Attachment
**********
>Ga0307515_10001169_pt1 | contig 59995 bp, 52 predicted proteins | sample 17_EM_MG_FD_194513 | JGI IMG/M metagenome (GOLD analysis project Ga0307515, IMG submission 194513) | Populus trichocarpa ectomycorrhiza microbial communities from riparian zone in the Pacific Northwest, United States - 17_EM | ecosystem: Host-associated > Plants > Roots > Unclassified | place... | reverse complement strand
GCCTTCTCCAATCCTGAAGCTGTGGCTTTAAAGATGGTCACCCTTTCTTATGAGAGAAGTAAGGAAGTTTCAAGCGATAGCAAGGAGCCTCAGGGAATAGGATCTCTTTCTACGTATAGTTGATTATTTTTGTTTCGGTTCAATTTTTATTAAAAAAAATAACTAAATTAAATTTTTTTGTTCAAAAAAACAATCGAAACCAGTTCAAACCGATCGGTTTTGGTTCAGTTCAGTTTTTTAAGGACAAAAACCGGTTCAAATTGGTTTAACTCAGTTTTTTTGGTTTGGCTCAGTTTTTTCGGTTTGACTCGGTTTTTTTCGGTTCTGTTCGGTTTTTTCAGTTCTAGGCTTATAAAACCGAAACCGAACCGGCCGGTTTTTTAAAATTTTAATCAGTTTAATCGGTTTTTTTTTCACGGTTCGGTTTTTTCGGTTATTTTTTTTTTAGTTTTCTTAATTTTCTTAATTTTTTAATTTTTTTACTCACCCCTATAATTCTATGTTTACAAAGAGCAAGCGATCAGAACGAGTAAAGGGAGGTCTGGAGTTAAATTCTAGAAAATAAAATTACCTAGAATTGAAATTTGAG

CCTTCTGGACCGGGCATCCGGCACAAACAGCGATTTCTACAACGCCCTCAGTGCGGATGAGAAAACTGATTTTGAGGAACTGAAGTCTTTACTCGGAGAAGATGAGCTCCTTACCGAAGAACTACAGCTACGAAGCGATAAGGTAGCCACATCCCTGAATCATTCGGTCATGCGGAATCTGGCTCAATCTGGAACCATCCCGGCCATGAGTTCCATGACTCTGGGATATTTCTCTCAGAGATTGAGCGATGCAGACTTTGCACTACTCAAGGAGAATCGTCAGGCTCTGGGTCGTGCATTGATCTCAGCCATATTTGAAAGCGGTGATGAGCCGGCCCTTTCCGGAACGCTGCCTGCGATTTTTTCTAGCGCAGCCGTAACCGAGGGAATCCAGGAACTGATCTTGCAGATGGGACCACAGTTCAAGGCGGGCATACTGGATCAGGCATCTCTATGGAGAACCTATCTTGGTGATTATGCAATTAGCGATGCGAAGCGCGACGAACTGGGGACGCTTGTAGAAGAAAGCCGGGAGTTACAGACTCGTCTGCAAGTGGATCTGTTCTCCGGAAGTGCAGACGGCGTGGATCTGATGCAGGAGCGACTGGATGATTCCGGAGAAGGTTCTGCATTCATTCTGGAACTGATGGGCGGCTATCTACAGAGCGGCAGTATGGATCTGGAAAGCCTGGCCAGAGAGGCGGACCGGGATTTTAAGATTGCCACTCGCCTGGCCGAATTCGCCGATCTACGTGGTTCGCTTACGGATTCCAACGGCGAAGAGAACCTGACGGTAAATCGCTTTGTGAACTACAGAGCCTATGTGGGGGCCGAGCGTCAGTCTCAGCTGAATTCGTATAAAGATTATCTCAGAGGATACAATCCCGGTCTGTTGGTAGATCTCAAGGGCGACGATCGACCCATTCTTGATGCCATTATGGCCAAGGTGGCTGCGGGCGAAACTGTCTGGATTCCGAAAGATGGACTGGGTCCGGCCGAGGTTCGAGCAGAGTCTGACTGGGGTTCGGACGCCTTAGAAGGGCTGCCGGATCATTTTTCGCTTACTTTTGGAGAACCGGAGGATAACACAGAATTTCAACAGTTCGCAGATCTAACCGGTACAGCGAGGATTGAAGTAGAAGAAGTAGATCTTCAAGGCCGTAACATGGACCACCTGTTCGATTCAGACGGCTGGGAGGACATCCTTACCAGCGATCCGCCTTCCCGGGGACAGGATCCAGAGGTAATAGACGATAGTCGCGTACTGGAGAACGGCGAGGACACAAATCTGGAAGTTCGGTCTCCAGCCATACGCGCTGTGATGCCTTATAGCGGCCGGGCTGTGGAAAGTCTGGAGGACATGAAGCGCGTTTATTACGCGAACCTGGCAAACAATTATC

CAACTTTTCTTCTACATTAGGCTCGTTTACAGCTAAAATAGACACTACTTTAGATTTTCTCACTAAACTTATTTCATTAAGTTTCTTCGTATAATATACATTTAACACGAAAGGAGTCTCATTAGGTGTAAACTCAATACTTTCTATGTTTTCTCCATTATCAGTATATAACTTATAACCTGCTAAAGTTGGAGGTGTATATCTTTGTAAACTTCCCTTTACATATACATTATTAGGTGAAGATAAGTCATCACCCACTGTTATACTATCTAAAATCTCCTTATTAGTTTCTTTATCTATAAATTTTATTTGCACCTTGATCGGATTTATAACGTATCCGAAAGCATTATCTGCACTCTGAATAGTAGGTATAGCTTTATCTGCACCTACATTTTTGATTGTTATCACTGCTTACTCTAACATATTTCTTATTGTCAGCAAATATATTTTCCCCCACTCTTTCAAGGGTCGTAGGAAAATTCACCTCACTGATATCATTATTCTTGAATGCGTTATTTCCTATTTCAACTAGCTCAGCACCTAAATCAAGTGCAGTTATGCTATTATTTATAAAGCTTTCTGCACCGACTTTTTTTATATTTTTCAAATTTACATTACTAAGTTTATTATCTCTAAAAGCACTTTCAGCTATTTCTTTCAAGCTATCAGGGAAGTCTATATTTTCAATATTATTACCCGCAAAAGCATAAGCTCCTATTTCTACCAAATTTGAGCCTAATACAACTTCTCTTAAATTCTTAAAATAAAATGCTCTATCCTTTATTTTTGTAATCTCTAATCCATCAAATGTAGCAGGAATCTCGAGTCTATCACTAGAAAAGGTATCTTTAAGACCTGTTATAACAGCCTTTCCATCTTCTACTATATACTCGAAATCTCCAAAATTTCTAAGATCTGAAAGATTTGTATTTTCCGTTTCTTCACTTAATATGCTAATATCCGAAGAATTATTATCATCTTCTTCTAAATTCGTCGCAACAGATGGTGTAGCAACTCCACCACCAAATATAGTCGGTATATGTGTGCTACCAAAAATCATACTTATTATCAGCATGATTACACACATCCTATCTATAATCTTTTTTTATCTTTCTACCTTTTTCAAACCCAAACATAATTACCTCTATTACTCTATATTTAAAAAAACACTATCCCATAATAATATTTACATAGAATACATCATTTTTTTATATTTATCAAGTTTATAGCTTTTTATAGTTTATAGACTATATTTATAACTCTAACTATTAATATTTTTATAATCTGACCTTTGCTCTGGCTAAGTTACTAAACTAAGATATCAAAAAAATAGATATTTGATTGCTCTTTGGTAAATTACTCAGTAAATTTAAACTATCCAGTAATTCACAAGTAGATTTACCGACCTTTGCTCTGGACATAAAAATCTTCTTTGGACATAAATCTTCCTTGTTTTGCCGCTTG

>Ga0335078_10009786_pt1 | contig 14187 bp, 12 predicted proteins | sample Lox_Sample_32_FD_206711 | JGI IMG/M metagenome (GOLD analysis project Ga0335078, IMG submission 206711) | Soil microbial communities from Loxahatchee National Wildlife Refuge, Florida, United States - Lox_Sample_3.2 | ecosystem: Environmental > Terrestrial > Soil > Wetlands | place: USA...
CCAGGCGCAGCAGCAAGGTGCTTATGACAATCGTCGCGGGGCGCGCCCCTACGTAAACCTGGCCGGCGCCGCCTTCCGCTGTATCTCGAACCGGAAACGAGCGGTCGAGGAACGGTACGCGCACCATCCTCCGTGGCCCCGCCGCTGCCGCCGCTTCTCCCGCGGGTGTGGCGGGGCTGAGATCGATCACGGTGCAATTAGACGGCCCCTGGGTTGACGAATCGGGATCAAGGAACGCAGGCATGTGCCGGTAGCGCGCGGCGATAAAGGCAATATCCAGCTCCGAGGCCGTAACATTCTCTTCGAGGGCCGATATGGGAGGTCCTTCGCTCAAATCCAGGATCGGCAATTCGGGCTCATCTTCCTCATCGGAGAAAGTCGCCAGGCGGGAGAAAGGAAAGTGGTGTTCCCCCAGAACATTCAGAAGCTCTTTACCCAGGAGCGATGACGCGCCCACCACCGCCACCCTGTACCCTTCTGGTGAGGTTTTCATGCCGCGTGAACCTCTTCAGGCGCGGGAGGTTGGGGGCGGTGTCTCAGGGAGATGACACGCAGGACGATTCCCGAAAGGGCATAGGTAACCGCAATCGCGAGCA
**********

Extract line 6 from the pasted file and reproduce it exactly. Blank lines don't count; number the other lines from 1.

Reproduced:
CCAGGCGCAGCAGCAAGGTGCTTATGACAATCGTCGCGGGGCGCGCCCCTACGTAAACCTGGCCGGCGCCGCCTTCCGCTGTATCTCGAACCGGAAACGAGCGGTCGAGGAACGGTACGCGCACCATCCTCCGTGGCCCCGCCGCTGCCGCCGCTTCTCCCGCGGGTGTGGCGGGGCTGAGATCGATCACGGTGCAATTAGACGGCCCCTGGGTTGACGAATCGGGATCAAGGAACGCAGGCATGTGCCGGTAGCGCGCGGCGATAAAGGCAATATCCAGCTCCGAGGCCGTAACATTCTCTTCGAGGGCCGATATGGGAGGTCCTTCGCTCAAATCCAGGATCGGCAATTCGGGCTCATCTTCCTCATCGGAGAAAGTCGCCAGGCGGGAGAAAGGAAAGTGGTGTTCCCCCAGAACATTCAGAAGCTCTTTACCCAGGAGCGATGACGCGCCCACCACCGCCACCCTGTACCCTTCTGGTGAGGTTTTCATGCCGCGTGAACCTCTTCAGGCGCGGGAGGTTGGGGGCGGTGTCTCAGGGAGATGACACGCAGGACGATTCCCGAAAGGGCATAGGTAACCGCAATCGCGAGCA